The World Health Organization (WHO) on March 11 declared COVID-19 a pandemic. “This is not just a public health crisis, it is a crisis that will touch every sector,” said Dr. Tedros Adhanom Ghebreyesus, WHO director-general, at a media briefing. “So every sector and every individual must be involved in the fights.”
WHO’s Definition of Pandemic
According to the WHO, a pandemic is the worldwide spread of a new disease.
“An influenza pandemic occurs when a new influenza virus emerges and spreads around the world, and most people do not have immunity. Viruses that have caused past pandemics typically originated from animal influenza viruses”, says the WHO.
Important thing to remember is that Pandemics have nothing to do with the severity of a disease but are to do with its geographic spread.
The term is most often applied to new influenza strains, and it’s used when viruses are able to infect people easily and spread from person to person in an efficient and sustained way in multiple regions. The declaration refers to the spread of a disease, rather than the severity of the illness it causes.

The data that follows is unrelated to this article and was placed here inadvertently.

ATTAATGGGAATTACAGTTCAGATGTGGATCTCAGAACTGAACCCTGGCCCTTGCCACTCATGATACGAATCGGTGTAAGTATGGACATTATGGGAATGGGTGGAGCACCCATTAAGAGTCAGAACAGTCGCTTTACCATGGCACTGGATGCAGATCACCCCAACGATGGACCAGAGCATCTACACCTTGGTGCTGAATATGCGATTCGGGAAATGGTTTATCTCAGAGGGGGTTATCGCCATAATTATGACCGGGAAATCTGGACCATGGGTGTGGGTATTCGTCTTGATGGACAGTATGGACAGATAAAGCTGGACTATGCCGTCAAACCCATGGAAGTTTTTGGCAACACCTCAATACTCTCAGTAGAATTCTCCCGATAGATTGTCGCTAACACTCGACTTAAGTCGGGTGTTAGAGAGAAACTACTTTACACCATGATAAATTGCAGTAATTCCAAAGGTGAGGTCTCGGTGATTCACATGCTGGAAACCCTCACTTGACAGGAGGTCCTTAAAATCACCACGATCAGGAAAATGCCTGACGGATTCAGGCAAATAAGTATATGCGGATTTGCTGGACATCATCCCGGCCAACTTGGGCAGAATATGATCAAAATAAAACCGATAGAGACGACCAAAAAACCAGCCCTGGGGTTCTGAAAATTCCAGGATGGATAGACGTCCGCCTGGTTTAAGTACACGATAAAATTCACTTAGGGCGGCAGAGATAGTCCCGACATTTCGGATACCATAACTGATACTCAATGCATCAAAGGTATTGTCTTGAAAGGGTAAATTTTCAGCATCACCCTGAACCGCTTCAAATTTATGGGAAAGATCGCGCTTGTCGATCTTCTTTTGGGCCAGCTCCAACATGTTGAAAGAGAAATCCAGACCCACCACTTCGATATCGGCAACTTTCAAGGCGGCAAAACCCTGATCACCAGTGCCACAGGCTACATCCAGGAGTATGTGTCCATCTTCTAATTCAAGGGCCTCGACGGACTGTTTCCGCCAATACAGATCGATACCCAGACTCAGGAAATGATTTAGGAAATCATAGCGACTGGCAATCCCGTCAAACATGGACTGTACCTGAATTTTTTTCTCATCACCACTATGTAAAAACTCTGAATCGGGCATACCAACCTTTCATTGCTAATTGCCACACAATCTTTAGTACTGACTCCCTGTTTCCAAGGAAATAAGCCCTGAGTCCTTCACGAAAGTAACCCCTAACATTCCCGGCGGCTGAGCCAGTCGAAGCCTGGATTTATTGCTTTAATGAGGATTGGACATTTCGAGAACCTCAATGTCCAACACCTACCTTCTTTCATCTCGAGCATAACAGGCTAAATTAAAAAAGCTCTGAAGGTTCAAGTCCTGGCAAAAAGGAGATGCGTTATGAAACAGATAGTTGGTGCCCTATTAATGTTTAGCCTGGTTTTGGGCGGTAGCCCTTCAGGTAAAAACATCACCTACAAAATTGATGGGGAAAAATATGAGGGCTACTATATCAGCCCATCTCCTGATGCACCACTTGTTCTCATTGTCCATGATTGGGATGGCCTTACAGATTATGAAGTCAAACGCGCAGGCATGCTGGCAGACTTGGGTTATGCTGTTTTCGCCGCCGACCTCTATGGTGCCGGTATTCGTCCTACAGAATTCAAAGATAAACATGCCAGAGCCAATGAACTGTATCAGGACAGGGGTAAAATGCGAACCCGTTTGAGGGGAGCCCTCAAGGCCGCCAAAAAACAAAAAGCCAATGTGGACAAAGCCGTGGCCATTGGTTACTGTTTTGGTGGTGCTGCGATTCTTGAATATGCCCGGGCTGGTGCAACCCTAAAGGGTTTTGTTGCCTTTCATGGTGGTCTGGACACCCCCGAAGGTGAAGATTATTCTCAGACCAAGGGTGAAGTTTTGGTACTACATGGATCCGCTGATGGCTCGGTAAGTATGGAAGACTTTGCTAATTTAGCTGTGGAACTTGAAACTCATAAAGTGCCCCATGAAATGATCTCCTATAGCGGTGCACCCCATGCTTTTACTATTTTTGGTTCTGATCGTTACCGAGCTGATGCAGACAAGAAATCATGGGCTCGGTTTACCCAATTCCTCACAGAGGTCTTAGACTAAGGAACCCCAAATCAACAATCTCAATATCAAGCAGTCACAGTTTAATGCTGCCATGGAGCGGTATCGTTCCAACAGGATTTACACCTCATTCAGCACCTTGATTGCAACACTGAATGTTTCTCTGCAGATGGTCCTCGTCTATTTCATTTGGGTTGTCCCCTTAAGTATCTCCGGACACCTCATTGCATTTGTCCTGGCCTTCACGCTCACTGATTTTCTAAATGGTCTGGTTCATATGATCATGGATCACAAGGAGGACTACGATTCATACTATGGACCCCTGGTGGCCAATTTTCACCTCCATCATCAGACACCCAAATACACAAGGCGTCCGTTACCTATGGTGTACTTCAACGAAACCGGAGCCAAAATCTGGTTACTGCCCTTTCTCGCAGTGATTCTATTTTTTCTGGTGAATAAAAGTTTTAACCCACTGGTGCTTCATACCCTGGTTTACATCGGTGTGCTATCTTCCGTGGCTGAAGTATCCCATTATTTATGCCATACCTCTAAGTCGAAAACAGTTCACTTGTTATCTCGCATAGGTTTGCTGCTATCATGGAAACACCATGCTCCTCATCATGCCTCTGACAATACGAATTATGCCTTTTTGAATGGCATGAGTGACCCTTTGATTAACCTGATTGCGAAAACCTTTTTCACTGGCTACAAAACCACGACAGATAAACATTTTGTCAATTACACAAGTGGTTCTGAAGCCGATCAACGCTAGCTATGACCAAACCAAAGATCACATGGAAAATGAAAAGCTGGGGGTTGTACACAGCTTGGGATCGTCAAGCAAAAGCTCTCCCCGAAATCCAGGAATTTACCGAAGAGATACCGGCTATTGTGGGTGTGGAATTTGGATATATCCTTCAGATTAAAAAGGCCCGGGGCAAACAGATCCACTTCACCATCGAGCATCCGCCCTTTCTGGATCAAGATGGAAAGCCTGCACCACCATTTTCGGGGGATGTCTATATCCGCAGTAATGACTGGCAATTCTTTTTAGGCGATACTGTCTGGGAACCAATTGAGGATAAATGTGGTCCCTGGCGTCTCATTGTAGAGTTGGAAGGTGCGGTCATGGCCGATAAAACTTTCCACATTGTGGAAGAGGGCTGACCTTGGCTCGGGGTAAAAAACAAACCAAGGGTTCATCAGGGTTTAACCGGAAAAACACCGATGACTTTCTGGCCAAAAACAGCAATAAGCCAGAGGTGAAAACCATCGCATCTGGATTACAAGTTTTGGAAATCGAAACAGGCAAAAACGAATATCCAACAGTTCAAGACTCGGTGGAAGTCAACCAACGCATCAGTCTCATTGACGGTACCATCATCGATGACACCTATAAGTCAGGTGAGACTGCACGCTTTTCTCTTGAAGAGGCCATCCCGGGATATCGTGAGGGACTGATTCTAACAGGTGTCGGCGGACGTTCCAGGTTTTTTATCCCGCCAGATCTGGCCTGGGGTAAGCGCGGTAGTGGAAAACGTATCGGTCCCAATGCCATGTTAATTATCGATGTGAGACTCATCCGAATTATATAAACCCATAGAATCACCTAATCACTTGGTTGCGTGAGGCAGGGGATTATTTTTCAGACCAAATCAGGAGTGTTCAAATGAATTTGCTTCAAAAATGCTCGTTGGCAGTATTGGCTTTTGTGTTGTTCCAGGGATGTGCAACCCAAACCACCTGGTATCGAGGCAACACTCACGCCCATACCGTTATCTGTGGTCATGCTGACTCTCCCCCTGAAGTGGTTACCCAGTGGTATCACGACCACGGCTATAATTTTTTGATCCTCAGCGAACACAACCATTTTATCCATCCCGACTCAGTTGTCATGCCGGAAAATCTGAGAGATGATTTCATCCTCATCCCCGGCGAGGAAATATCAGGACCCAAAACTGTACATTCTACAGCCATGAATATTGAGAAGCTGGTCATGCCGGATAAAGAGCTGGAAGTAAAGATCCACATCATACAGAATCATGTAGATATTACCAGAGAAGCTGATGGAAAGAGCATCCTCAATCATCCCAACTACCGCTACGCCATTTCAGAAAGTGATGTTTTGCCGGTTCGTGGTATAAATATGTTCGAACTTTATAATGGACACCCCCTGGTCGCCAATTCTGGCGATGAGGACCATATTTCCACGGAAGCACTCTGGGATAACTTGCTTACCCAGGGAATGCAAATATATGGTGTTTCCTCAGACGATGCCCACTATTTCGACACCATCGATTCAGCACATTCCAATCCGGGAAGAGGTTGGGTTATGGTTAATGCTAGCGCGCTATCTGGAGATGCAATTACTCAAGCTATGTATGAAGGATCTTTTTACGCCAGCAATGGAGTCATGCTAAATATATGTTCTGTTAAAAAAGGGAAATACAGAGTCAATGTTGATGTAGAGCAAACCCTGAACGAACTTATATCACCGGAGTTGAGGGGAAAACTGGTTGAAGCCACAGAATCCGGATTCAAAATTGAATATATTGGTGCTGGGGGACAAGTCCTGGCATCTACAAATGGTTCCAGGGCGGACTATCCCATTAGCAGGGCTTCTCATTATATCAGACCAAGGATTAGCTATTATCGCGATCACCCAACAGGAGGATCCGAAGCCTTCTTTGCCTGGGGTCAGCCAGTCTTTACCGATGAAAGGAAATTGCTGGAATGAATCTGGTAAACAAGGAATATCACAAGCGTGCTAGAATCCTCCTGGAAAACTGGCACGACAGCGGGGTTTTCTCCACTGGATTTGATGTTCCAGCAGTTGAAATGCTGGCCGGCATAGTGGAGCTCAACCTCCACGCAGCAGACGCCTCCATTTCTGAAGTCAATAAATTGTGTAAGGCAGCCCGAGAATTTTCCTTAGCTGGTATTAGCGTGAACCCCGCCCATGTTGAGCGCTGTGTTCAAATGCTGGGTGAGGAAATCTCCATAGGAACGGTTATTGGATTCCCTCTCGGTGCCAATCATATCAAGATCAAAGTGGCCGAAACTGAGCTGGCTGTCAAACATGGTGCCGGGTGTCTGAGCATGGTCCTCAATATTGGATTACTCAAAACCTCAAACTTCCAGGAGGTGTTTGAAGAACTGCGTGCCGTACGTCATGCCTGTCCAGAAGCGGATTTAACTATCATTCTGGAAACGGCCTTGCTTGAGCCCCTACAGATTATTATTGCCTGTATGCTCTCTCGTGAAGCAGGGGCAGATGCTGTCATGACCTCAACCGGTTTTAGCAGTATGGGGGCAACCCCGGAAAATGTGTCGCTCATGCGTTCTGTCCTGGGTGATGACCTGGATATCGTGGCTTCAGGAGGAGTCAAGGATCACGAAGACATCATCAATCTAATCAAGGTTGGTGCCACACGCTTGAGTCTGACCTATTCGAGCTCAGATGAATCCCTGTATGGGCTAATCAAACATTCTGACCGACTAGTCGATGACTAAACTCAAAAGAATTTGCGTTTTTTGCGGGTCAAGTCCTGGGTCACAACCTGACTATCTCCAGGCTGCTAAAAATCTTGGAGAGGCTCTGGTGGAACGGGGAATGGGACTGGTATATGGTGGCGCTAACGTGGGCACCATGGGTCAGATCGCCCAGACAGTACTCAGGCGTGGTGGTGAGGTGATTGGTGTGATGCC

Differences between Pandemic and Epidemic
- Once a pandemic is declared, it becomes more likely that community spread will eventually happen, and governments and health systems need to ensure they are prepared for that.
- An epidemic, on the other hand, is a sudden increase in cases of an illness or disease that can be unique to one country or community.
Purpose of declaring a disease as a pandemic is to get the critical mass on board to take it seriously and not ignore symptoms, and to get the finances required to help tackle and control it.
However, one risk that is associated with declaration of pandemic is that it can trigger global panic. Instead of raising awareness about the diseases, it might put unnecessary pressure on healthcare services overwhelming emergency departments and causing governments to overspend on antiviral medications.
This had been the case of declaration of H1N1 as pandemic in 2009.
Coronavirus symptoms are generally mild and most people recover within six days. Hence, what is important is the timely intervention.
What are other examples of pandemics?
The 2009 H1N1 outbreak, HIV (1981), Spanish flu (1918), bubonic plague (1347) and smallpox (1870) are all examples of pandemics.